|An open-air art exhibition in the main square at Roquebrune-sur-Argens - with the 'rock' in the background.|
In France, there are two ‘Les Arcs’ – one in Provence and the other, a ski resort in the French alps.
‘Our’ Les Arcs is distinguished by its location ‘sur Argens’ (on the River Argens), but it hasn’t prevented some tourists arriving at the station, complete with skis and puzzled expressions wondering both where the mountains are and where the snow is!
Doubling up again is Roquebrune. There are also two of them – and this time both are in Provence.
|The town at the bottom of Roquebrune. Courtesy Var Matin.|
The local one is in Var, a 15-minute drive from Les Arcs, and like Les Arcs, it is also distinguished by its river – being known as Roquebrune-sur-Argens.
The town nestles on the western slopes of the giant red rock (the origin of 'Roquebrune'), which reminds us so much of the colours of central Australia.
The rock is visible throughout most of the town, its craggy summit towering in the background of many photos.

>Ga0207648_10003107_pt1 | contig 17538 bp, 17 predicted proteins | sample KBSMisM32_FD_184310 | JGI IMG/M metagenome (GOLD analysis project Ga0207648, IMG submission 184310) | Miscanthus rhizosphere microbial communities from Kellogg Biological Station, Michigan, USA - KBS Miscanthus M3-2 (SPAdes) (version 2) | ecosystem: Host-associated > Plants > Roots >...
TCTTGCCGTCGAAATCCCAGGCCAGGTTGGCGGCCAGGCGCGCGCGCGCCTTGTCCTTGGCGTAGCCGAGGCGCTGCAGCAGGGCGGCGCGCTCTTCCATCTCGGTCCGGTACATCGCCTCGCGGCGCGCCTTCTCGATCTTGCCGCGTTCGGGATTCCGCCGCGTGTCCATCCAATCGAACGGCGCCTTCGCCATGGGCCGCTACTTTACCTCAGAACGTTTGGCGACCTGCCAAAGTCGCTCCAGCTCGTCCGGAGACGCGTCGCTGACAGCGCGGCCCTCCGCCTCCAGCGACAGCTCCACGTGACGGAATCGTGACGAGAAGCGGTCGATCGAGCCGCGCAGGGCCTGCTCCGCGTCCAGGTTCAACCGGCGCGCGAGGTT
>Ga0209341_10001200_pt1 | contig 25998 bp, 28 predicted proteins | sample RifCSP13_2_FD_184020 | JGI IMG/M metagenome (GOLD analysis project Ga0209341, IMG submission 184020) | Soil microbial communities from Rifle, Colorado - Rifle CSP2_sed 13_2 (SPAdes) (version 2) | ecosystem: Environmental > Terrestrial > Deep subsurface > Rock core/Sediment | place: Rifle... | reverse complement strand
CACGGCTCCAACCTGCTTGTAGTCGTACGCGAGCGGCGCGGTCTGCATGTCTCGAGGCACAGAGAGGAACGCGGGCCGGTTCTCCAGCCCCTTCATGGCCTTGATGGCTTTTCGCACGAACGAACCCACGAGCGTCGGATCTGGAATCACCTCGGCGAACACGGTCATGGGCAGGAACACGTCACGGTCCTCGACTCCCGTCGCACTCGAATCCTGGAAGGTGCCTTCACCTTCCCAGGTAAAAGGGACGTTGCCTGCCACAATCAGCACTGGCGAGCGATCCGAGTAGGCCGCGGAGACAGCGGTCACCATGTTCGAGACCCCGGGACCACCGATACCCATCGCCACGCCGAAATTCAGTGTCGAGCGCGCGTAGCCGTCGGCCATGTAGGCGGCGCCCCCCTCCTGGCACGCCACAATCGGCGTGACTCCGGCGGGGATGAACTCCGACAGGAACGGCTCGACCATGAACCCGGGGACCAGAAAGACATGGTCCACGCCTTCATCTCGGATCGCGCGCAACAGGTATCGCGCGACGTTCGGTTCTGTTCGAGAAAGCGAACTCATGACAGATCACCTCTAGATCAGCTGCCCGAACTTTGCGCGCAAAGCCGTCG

There is a walking track - part of a Grande Randonnée - which takes you steeply up and around the rock, and offers views over the countryside and to the sea. I have never walked it – one day, perhaps.
|Street art in the town.|
There is a fantastic market – more of an art market than a produce market – though you can certainly buy fresh produce here.
Wander through the streets to see wonderful wood carvers, baskets being made and wool spun before your eyes, beading, book binding, cork making – fascinating crafts where you can stand and watch the practitioners for hours.
Many of them are using the traditional methods of work used in medieval times.
|The distinctive wrought iron bell-tower above the clock.|
Not only that but there is an array of seriously good restaurants – and I challenge anyone to find a better gazpacho than the one we enjoyed – with a dollop of frozen goat’s cheese in the centre of the bowl!
There are walks in the wooded hills to the south – up to a tiny monastery – or you can spend an afternoon at the recreational lake created in the river just outside the town, where you can fish, canoe, hire a paddle boat or just laze around on the shady banks.
There might not be the 500 or so steps that distinguish the ‘other’ Roquebrune, but this one still takes your breath away.